May 2

What was advertised in a colonial American newspaper 250 years ago today?

Postscript to the Censor (May 2, 1772).

“Just Arrived, The Cream of Goods.”

Gilbert DeBlois placed his advertisement for “The Cream of Goods” imported from England in several newspapers published in Boston in the spring of 1772, including the Censor.  Ezekiel Russell commenced publication of the Censor, more “a political magazine rather than a newspaper,” in November 1771.[1]  He eventually supplemented it with a half sheet Postscript that looked more like a newspaper.  Instead of carrying essays and editorials exclusively, it also featured news and advertising.  Those efforts to diversify the publication, however, did not broaden its appeal to readers in Boston.  As Isaiah Thomas, the ardent patriot who published the Massachusetts Spy and wrote The History of Printing in America (1810), noted, “the circulation of the paper was confined to a few of their own party,” Tories who sympathized with the British government.[2]  Given his politics, DeBlois numbered among that party.  He eventually left Boston as part of the British evacuation in 1776.  He was among the advertisers in the final issue of the Censordistributed by Russell.

Thomas made his contempt for the Censor clear, demeaning it for being “discontinued before the revolution of a year from its first publication.”  In a footnote, Thomas also provided details about a notorious contributor to the Censor.  “Dr. Benjamin Church, a reputed whig, who when the Revolutionary war commenced was appointed surgeon general of the American army, but was soon after arrested and confined, being detected in a traitorous correspondence with the British army in Boston, I have been informed by a very respectable person whom I have long known, was a writer for the Censor.”  Thomas did not reveal his source, but he did state that “[t]his person, then an apprentice to Russell, was employed to convey, in a secret manner, the doctor’s manuscripts to the press, and proof sheets from the press to the doctor.”  Thomas asserted that Church engaged in skullduggery long before his infamous letter to General Thomas Gage was intercepted and decoded in October 1775.  Some historians have suggested that Church’s case was more nuanced than Thomas allowed, as did Church at the time.  Thomas apparently had little use for Church’s rationalizations that he deliberately sent misinformation to the British to ward off attacks against patriots who lacked ammunition, just as he had little use for the Censor.  For a few months, the Postscript to the Censor increased the number of publications that disseminated advertising in Boston, but Russell did not attract enough subscribers or advertisers to continue producing the weekly political magazine and its supplement.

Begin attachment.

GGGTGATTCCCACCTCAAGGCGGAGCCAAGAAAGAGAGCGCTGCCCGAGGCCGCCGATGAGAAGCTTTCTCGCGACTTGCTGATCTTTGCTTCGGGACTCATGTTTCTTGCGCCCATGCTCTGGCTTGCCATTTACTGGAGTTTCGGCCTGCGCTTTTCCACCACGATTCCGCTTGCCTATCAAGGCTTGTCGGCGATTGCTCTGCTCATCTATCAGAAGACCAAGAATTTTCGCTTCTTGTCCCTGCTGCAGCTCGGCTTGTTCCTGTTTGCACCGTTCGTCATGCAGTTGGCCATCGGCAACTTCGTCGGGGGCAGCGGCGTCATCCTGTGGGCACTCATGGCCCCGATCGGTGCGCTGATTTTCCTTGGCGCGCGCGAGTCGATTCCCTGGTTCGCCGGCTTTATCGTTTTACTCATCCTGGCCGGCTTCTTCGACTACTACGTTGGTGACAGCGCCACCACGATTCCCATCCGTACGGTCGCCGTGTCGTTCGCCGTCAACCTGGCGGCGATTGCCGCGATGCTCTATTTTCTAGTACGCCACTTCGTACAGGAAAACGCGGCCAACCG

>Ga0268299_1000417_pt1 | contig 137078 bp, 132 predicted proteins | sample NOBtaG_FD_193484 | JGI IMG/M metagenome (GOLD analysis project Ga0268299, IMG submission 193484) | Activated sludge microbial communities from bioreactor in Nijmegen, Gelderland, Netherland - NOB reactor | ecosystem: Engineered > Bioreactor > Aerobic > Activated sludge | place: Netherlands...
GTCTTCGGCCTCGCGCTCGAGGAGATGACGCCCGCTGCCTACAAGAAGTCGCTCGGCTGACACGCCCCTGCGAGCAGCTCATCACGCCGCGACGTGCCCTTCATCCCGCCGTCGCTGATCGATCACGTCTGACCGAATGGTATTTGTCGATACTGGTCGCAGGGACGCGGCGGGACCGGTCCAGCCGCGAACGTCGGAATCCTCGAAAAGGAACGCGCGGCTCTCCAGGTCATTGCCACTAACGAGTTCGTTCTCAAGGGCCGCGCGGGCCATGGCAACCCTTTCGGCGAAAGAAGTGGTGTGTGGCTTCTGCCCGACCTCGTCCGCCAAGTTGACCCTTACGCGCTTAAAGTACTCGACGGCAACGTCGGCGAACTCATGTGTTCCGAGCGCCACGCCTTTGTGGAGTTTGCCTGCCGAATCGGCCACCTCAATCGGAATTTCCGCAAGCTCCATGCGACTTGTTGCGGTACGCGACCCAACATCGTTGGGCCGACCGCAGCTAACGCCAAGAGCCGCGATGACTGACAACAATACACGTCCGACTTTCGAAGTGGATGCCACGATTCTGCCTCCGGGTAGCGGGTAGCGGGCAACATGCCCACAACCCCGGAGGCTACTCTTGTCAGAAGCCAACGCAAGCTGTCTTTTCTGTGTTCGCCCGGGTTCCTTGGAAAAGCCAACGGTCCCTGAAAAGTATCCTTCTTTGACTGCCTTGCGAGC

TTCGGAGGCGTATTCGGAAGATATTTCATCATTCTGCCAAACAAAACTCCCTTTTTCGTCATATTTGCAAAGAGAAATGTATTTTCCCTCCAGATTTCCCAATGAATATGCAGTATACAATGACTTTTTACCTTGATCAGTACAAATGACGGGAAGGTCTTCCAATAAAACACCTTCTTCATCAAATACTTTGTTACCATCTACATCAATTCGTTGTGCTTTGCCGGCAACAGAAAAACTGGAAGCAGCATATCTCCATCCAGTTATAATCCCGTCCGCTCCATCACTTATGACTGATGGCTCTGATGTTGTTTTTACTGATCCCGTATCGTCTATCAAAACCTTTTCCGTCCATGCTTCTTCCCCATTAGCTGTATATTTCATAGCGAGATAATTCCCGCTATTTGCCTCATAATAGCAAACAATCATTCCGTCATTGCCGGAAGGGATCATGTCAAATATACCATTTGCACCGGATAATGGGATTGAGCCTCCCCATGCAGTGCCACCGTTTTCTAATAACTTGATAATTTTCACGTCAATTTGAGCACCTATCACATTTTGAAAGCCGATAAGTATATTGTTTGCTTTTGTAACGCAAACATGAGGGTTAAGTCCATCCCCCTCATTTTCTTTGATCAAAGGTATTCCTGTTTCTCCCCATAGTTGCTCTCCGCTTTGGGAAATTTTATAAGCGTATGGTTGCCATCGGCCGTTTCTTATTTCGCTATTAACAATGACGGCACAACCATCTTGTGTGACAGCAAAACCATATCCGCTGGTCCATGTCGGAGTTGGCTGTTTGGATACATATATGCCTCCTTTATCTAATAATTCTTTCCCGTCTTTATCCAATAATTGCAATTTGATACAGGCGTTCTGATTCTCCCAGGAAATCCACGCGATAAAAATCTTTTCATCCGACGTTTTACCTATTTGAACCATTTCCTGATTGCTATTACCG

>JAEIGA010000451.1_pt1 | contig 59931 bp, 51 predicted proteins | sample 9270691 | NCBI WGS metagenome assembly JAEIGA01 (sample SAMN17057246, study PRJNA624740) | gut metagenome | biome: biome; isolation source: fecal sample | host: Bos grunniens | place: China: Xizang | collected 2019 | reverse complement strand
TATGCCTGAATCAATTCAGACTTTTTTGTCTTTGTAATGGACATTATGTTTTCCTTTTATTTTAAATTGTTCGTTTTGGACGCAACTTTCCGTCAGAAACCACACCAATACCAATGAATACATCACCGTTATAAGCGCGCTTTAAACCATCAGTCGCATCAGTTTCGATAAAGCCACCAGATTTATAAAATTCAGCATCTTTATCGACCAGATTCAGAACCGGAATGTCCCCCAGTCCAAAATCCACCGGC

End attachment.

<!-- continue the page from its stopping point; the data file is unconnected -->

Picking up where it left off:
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[1] Clarence S. Brigham, History and Bibliography of American Newspapers, 1690-1820 (Worcester, Massachusetts: American Antiquarian Society, 1947), 275.

[2] Isaiah Thomas, The History of Printing in America: With a Biography of Printers and an Account of Newspapers (1810; New York: Weathervane Books, 1970), 285.

January 6

What was advertised in a colonial American newspaper 250 years ago today?

Newport Mercury (January 6, 1772).

“Subscriptions are taken in by the Priner hereof, and a Number of Gentlemen in different Parts of the Country.”

In December 1771 and continuing into 1772, Solomon Southwick, printer of the Newport Mercury, ran subscription notices for “Col. Church’s HISTORY OF K. Philip’s Indian WAR, Which began in the Month of June, 1675.”  The project did not originate with Southwick; instead, he indicated “A Number of Gentlemen [were] desirous of having Reprinted” an account by Benjamin Church previously published in Boston in 1716.  Neither Southwick nor the “Number of Gentlemen” assumed the risk for publishing this new edition without first gauging broader interest in the book.